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Summary

Brought to you by Penguin.

Science Fiction Book of the Month - The Times.

Drink down the brew and dream of a better Earth.

Skyward Inn, within the high walls of the Western Protectorate, is a place of safety, where people come together to tell stories of the time before the war with Qita.

But safety from what? Qita surrendered without complaint when Earth invaded; Innkeepers Jem and Isley, veterans from either side, have regrets but few scars.

Their peace is disturbed when a visitor known to Isley comes to the Inn asking for help, bringing reminders of an unnerving past and triggering an uncertain future.

Did humanity really win the war? 

©2021 Aliya Whiteley (P)2021 Penguin Audio and Rebellion Publishing

Critic reviews

"Skyward Innfeels like an instant classic of the genre." (The Guardian)

"Rarely has a writer who is not Philip K. Dick had so much fun building a world only to take it apart." (LA Times

"When it comes to misdirection, Aliya Whiteley is the very devil." (The Times

What listeners say about Skyward Inn

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Dreary and full of bad stereotypes

The pov character of a teenage boy was 2d and stereotypical to the extreme. He only cared about masturbation and violence, and was shocked he felt love for a family friend and her dog. The performance sounded like everyone was almost on the point of tears, very one note, but then, so was the book. Disappointing.

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  • MyBeehive
  • 08-04-21

Dreamy, weird

Slowly unfolding, dreamy, weird scifi. It’s evocative and philosophical, hits all the right marks. Not for everyone maybe (fragmented narrative, multiple perspectives, dips in and out of immersion & self-awareness). Loved the ending. I like the author so much I’m off to read The Beauty right now!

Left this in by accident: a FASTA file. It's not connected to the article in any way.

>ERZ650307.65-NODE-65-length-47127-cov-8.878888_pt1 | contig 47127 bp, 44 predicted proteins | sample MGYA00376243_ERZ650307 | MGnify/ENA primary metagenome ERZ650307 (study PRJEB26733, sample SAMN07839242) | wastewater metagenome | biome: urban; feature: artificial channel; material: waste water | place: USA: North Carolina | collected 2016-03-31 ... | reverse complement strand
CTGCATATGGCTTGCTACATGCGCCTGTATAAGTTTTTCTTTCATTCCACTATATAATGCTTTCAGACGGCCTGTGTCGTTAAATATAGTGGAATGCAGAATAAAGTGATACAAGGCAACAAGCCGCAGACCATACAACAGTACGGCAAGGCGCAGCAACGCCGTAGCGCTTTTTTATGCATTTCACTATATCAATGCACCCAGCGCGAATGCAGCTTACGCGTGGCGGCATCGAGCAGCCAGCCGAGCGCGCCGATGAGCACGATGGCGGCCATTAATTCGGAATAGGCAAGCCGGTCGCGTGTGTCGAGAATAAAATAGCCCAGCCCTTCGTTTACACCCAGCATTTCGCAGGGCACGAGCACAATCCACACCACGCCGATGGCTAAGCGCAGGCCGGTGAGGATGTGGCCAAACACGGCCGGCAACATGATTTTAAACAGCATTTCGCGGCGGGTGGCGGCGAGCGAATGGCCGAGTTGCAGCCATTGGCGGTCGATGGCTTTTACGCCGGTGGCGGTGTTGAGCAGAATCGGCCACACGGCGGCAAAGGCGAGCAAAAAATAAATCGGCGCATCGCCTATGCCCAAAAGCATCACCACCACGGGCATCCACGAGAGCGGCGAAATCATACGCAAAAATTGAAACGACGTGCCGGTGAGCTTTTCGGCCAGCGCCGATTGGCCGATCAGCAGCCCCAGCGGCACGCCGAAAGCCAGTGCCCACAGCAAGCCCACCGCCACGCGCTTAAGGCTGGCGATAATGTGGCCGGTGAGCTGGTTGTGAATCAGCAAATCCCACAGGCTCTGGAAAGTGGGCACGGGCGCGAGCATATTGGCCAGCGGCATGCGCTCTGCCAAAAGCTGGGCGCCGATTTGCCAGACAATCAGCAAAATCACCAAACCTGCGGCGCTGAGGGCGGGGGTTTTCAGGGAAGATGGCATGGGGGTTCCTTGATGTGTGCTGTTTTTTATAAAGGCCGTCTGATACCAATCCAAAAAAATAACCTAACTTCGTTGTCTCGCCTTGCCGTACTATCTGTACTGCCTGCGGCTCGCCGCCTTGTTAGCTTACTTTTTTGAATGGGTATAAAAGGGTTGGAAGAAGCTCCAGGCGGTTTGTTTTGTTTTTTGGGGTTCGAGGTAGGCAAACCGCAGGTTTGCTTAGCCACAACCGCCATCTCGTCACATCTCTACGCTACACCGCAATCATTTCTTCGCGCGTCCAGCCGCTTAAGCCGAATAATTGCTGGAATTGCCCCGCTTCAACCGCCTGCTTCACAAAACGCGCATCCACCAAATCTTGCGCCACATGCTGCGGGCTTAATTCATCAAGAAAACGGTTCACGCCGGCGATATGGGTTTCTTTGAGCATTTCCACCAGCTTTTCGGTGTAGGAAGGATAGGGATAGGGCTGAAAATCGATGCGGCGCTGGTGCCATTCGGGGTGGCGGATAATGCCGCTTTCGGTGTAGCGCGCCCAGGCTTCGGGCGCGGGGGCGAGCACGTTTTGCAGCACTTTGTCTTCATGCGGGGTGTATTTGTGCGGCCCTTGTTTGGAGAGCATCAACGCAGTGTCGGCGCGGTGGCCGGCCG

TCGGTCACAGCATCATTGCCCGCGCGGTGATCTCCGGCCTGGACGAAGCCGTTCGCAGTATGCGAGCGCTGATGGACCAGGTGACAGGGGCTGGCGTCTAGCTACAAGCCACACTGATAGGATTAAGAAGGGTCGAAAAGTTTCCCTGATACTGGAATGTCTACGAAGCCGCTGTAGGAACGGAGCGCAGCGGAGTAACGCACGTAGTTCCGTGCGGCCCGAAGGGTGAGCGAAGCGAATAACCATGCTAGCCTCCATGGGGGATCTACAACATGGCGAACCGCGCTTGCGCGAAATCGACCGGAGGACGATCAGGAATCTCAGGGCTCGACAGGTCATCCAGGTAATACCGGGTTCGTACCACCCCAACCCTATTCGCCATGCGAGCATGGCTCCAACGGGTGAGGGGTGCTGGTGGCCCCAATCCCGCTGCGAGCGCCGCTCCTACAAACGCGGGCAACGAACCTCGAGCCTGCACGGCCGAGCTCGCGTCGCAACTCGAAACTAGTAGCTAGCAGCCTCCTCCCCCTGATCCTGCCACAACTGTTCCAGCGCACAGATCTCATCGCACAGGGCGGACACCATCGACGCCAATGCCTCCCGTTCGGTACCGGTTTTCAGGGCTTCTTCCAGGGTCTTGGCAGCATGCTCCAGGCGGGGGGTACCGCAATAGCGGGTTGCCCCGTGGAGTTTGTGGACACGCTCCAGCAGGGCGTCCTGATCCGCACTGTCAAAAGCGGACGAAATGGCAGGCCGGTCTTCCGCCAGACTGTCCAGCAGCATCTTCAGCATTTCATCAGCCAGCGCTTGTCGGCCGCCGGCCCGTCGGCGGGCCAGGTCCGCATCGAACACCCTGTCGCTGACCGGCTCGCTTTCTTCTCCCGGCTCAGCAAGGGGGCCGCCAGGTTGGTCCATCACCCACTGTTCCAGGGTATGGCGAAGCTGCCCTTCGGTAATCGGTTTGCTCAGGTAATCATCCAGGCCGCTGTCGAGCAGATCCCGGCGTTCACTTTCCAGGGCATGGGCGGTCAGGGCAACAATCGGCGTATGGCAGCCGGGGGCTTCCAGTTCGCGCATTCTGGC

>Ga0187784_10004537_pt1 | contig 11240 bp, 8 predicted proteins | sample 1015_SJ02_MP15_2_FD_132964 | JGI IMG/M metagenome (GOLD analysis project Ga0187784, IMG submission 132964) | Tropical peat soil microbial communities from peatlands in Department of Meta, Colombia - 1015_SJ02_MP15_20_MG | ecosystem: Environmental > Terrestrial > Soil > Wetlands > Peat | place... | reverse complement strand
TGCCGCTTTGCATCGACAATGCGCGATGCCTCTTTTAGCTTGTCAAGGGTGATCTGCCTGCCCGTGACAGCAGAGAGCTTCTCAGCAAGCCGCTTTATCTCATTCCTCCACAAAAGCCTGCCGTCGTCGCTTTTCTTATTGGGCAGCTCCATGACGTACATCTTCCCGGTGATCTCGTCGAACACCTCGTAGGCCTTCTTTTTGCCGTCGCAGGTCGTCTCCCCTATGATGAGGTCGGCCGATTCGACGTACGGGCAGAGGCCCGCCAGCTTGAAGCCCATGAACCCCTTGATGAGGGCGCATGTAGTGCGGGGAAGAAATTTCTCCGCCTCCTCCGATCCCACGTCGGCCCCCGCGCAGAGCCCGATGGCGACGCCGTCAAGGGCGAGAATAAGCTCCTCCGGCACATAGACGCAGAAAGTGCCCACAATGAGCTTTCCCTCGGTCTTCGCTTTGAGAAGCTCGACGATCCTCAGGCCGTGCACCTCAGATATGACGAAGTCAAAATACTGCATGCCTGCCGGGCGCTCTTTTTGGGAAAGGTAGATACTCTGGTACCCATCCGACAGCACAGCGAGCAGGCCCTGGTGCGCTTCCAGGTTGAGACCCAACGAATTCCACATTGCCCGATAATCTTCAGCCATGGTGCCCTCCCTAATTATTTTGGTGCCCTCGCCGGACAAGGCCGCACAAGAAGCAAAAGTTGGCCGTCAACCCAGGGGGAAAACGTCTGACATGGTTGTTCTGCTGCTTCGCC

The narrator might have paused a little between narrative shifts so it would have been easier to discern who is speaking.

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    4 out of 5 stars
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  • Iben Krutt
  • 02-04-21

A breath of fresh air in sci-fi literature!

Beautiful book! I see other reviewers comparing it to Ursula Le Guin’s ‘The Left Hand of Darkness’, but I found the themes and scenarios to be much more along the lines of Octavia E. Butler myself.

The characters felt human if a wee bit flat. I struggled with getting into their head, so perhaps the ending didn’t quite have that impact the author was hoping for. The abrupt jumping between POVs was confusing at first but made more sense as the story progressed.

If you enjoy sci-fi that explores the consequences of imperialism and colonialism, as well as cool aliens and body horror, this is definitely a book worth checking out.

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  • Chris Y
  • 25-03-21

What Even Is This Book?

I don't even know where to begin. I'm spent. My heart hurts. I feel utterly disconnected from the world... like I just unlearned all my pragmatic notions about humanity. Why are we even here?

After being lulled into a dreamy stupor with the appropriately slow pacing of this beautiful narration, I found myself not wanting to leave this place. I'll be thinking about this for a long time. Do listen.